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Counting down Ranger All Star performances -- #1, Hank Blalock

With the All Star Game tonight, we are capping off our all-time All Star Game Ranger performances with the #1 Ranger All Star performance of all time.

So today, we celebrate #1, Hank Blalock in 2003.

The 2003 All Star Game was played at U.S. Cellular Field on July 15, 2003.  2003 was a bad year for the Rangers, but they still had two players named to the All Star team -- Alex Rodriguez, the starting shortstop, and Hank Blalock, as a reserve third baseman, along with Carl Everett, who was a Ranger until July 1 of that year.

The 22 year old Blalock posted a .323/.375/.524 first half, justifying the comparisons to George Brett that he had generated in his breakout 2001 minor league season.  

A.L. manager Mike Scioscia only had two third basemen on the roster, and so it seemed certain that Blalock would get significant playing time.  Nevertheless, Scioscia left starter Troy Glaus (his guy from the Angels) in for most of the game, leaving Rangers fans to wonder if Blalock would even get into the game.

The N.L. touched up Angel reliever Shigetoshi Hasegawa for 4 runs as part of a 5 run fifth that gave the National League a 5-1 lead, and by the bottom of the 8th, down 6-4, the A.L.'s prospects were looking bleak.

N.L. manager Dusty Baker brought Eric Gagne into the game to pitch the 8th.  2003 was the best of Gagne's incredible 3 year run as the Dodgers' closer -- he posted a 1.20 ERA, a 0.86 FIP, and a 1.18 xFIP, striking out 15 batters per 9 and allowing 2 home runs in the regular season in 82 1/3 IP.*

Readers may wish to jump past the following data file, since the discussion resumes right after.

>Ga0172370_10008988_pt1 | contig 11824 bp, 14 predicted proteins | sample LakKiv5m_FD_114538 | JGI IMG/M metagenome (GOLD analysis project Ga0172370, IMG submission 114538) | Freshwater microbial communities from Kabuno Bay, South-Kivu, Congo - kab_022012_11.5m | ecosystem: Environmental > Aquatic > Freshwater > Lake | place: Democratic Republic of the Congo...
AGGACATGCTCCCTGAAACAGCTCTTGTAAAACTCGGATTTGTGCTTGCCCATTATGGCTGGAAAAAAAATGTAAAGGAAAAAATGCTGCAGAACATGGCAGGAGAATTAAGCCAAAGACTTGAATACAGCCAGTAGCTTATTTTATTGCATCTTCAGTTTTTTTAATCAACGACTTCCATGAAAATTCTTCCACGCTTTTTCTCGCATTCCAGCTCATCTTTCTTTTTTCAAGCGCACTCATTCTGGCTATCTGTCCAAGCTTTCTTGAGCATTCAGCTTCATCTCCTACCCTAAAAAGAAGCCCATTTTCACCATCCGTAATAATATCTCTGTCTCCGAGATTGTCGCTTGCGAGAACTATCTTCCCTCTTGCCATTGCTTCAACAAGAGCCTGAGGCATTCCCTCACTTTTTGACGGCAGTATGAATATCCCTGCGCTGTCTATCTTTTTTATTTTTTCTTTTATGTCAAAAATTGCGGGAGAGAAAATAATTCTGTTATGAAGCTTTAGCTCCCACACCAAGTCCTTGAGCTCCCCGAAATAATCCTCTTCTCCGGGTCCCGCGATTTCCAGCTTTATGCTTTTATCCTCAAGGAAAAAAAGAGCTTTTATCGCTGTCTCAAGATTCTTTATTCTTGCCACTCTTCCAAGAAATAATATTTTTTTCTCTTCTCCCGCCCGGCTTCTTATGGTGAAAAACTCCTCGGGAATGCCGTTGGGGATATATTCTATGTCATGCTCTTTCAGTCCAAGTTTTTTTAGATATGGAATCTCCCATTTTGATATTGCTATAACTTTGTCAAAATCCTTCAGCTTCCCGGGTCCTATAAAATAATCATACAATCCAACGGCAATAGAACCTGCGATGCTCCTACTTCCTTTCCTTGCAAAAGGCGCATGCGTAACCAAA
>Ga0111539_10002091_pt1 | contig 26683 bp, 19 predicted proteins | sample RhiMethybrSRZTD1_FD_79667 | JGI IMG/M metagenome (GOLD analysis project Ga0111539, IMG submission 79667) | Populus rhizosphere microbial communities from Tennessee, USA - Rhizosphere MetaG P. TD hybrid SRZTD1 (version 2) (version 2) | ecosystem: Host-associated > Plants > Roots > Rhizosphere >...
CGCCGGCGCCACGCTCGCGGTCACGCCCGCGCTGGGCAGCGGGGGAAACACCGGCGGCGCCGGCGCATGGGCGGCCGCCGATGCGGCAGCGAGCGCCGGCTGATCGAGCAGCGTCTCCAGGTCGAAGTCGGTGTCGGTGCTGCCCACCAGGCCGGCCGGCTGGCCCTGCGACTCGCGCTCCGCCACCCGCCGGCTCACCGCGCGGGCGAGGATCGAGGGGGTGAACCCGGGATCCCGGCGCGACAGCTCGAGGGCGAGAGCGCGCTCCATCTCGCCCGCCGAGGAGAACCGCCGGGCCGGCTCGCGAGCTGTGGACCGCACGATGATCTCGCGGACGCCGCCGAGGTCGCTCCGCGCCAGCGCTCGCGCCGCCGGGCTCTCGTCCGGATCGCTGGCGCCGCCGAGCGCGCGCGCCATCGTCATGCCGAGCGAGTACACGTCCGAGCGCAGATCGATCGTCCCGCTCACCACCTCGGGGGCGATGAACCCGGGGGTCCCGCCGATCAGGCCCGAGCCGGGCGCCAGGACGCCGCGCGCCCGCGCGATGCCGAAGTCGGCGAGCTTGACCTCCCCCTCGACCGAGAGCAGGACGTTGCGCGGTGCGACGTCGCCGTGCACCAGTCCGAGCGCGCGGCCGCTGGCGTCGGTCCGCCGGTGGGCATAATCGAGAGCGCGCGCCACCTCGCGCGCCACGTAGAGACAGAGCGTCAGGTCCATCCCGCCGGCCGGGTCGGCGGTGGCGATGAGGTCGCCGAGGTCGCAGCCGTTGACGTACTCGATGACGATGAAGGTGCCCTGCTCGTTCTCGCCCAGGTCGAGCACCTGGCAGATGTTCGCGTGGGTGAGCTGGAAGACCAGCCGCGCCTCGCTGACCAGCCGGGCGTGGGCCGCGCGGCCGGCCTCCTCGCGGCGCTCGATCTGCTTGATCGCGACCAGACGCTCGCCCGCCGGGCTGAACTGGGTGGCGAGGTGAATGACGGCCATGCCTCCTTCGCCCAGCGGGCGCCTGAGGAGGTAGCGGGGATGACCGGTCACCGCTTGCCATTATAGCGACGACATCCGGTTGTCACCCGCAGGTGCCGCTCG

*  Gagne pitched 82 1/3 innings in 2002, 2003, and 2004.  That's weird.

Gagne got Nomar Garciaparra on a grounder to short before allowing a double to Garret Anderson.  Pinch hitter Carl Everett grounded out, moving pinch runner Melvin Mora to third, before Vernon Wells doubled Mora home.

Glaus was due up, but Scioscia opted to send up Blalock as the go-ahead run.  With two outs, Blalock worked the count on Gagne to 3-1 before blasting a Gagne fastball to right-center field for a home run.

That one swing was good for a .56 WPA and provided the winning margin for the A.L., with Keith Foulke coming in for the 9th and retiring the side in order.

This is a bittersweet memory for Rangers fans, of course...for whatever reason, Blalock never seemed to be the same hitter after that home run.  The line drive hitting guy with gap power and the potential to win batting titles turned into an uppercutting, all-or-nothing guy swinging for the fences.  We have to beware the post hoc ergo propter hoc fallacy, of course, but the armchair psychologists among us tend to point to that as a turning point for Blalock, when hitting a huge home run on a national stage seemed to lead to a change in mindset and approach.

That said, it was an incredible moment, and well deserving of the #1 spot among the all time Ranger All Star performances.